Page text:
The Military Servicemember’s Guide to Starting a Business

by Susan Johnston

14 min read

Many of the personality traits that make a person an ideal candidate for military life, including independence, a desire to serve and the ability to stand firm in difficult circumstances, translate well into the world of entrepreneurship. If you are a veteran or someone in the reserves who is ready to start a business, there are a number of resources available to you. Here is an outline of what you need to do to start a successful business as you seek to attain financial security at home after serving the country abroad.

The Basics of a Business Plan

The foundation of any successful business is a business plan. This document outlines how you will start your business, how you will meet a need in your market and how you will see growth over the next three to five years. Your business plan will be the starting point for any financing you seek. Before lenders will be willing to extend financing, they will want to see that you have a solid plan for your business.

What is in a business plan? According to the Small Business Administration, it should contain:

  • Executive SummaryThis introduction shows a basic snapshot of your business plan, including your goals and the outline of what your business will offer.
  • Company Description – This will provide information about what your business is going to do and how this is different than others to meet a need in your target market.
  • Market Analysis – This is an in-depth look at your potential target market and the competitors in it.
  • Organization and Management – This will outline exactly how your business will be structured.
  • Service or Product Line – This section will showcase what you are selling and how it will benefit your customers.
  • Marketing and Sales – This section will outline your marketing plan and sales strategy.
  • Funding Request – If you are going to look for funding, you will include this request in your business plan.
  • Financial Projection – This section will show that you have a plan to be financially profitable within a projected period of time.
  • Appendix – If you have additional information you need to add, including permits, resumes or lease agreements, it will go in the appendix.

In order to be successful in seeking funding for your business, you will need to make your business plan stand out. This is a time when your service to the country is not going to help you in any way. Financial backers want to see that you have strong business sense. In order to stand out, make sure you:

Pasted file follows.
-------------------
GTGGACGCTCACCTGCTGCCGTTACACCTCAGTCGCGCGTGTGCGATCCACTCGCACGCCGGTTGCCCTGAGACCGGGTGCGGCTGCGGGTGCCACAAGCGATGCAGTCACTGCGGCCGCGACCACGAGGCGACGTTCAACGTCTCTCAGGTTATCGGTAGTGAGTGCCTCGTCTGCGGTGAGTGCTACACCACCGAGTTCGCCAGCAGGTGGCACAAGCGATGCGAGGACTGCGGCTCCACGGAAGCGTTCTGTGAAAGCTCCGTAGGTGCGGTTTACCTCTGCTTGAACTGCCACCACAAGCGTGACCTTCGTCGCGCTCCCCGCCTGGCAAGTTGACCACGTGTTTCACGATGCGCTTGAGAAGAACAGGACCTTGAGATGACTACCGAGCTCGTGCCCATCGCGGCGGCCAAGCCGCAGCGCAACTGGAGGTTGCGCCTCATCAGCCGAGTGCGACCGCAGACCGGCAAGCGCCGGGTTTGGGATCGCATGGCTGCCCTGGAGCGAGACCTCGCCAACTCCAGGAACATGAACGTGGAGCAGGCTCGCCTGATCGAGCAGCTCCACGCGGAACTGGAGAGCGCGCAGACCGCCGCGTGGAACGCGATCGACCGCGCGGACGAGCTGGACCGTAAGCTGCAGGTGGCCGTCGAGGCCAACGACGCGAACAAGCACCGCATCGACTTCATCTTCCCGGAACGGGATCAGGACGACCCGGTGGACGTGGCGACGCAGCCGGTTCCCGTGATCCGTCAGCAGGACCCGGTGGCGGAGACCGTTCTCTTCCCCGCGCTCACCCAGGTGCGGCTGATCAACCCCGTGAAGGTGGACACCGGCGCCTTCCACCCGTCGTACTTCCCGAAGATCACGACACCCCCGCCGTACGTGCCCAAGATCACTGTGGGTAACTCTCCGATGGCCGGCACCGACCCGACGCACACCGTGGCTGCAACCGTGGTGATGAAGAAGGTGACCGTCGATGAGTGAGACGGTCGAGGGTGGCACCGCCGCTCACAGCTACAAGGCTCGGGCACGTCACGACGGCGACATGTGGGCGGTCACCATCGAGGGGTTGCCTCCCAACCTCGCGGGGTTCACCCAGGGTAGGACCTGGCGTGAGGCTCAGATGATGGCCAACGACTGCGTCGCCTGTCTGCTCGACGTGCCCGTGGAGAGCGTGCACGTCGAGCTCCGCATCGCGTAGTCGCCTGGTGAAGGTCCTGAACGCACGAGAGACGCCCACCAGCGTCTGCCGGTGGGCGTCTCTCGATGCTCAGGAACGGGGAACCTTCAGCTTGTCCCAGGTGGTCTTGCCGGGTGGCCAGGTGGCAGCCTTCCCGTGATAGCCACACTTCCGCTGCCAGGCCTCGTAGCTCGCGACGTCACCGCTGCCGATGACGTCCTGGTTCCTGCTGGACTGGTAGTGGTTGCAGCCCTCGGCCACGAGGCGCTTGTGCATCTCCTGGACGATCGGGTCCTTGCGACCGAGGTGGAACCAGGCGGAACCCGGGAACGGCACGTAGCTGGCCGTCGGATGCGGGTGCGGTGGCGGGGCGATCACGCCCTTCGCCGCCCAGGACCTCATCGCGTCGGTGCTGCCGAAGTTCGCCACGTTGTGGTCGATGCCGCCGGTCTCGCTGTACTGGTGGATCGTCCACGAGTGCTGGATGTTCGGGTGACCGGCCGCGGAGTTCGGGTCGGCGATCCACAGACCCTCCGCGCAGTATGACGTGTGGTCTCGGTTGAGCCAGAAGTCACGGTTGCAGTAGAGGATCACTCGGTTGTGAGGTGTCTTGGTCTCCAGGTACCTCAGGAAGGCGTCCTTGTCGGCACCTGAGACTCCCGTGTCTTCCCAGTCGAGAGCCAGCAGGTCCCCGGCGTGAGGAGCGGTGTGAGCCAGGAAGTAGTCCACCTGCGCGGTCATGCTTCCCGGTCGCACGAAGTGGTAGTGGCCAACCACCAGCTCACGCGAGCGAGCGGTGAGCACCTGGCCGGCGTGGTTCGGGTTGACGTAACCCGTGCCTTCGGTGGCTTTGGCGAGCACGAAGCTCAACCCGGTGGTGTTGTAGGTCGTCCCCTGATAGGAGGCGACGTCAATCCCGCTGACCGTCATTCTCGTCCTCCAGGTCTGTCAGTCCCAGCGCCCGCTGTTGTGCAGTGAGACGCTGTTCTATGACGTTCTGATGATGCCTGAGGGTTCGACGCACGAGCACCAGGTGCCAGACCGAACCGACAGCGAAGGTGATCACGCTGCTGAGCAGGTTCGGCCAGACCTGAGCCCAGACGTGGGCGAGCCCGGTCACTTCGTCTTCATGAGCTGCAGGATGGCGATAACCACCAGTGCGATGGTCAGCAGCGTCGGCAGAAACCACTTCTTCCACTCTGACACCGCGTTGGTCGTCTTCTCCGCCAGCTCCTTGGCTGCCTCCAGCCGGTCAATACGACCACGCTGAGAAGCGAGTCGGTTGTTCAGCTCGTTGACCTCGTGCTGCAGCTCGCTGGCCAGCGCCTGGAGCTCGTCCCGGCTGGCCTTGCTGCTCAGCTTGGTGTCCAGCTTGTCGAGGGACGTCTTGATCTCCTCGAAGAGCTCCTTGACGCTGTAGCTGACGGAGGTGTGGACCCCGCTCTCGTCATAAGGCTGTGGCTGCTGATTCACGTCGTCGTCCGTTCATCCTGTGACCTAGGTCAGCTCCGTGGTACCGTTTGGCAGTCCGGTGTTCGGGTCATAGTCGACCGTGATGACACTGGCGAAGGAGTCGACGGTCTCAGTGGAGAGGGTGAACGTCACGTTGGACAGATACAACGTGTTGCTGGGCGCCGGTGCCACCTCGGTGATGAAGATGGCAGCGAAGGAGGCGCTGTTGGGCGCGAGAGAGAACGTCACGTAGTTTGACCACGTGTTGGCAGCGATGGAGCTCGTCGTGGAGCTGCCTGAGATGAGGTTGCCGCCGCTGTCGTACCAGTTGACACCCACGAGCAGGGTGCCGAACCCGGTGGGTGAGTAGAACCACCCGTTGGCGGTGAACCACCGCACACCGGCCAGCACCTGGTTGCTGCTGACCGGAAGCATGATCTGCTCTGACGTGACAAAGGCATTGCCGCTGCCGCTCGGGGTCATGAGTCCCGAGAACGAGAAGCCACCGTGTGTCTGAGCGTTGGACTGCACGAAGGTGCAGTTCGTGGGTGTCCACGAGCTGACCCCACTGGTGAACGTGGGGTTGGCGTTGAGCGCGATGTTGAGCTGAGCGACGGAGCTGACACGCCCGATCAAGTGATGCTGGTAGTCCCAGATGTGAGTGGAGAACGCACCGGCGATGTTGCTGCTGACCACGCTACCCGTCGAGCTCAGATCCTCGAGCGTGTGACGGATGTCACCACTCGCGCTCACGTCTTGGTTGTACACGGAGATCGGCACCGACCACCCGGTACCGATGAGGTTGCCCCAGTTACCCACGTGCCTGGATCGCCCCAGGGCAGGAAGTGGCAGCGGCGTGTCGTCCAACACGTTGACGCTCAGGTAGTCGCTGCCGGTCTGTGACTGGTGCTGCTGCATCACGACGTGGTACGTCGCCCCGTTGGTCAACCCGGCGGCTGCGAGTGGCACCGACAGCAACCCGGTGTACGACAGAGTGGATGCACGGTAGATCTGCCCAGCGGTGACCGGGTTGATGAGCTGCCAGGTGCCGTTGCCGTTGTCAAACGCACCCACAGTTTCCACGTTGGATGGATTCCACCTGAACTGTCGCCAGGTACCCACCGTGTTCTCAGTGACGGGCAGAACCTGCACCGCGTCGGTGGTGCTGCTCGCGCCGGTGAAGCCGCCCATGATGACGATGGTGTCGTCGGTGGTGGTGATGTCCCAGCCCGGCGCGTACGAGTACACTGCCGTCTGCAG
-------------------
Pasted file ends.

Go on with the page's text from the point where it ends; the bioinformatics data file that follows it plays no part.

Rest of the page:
• Are clear in what sets your business apart.
  • Make it clear what you are going to sell, and be specific.
  • Clearly identify your market and why you are needed in it.
  • Showcase that you have a niche that will be successful.
  • Clearly differentiate yourself from your competitors.

With a solid business plan, you will set the stage to launch a successful business.

How to Get Started Legally

Before you seek funding and open your doors for business, you are going to need the right paperwork and permits to start a business legally. While some of this will depend on the laws and regulations in your state, there are some steps that all businesses will need to take. These include:

  • Naming and Registering Your BusinessChoose a name for your business, and register that business name with the county clerk or state government office in your area.
  • Registering with State Agencies If you are going to operate as a corporation, nonprofit or LLC, you may need to register with your state government. Those businesses operating as sole proprietorships may not need to take this step.
  • Get a License or Permit – Most businesses need either a license or a permit to operate legally. This may include a professional license that shows your expertise, a license for sales tax or the license to operate within any federally regulated industry. Permits are necessary to allow you to perform your service and handle the taxes needed to run a business. Research your business type in your state to determine what licenses or permits you need to operate legally, or talk to an accounting and business professional in your area for expert advice.
  • Learn the Required Time Frames for Paperwork – Take some time to learn how long you are required, by law, to keep your records on file. This will help you stick to these legalities as you seek to run an efficient and effective business.

Before you ever open the doors for your business, make sure you are operating legally and understand the permits and regulations surrounding your business type.

Finding Financing for Servicemembers

Few businesses are able to start without some form of business loan or financing. A strong business plan is the starting point of seeking funding, as it will be what potential investors will look at to determine how risky you are, but that’s just a starting point. You have to know where to look to find that funding before you can apply to get it.

As a startup business with a strong business plan, you have a number of options for your financing. These may include:

  • Financing from the Bank – The first place to look for financing is with your bank. However, it can be hard to get a business loan from a bank, particularly if you don’t have past business success to draw from. If you have something you are willing to use as collateral, like your home’s equity, or if you are not looking to finance a tremendous amount, the bank may be a great choice.
  • Small Business Administration Loans The Small Business Administration offers loans to startup businesses that are a little bit easier to get than bank loans. This is often the first place a startup business will look for funding. To apply for this funding, send a funding request along with your business plan directly to the SBA. You will still need a strong business plan to get these loans.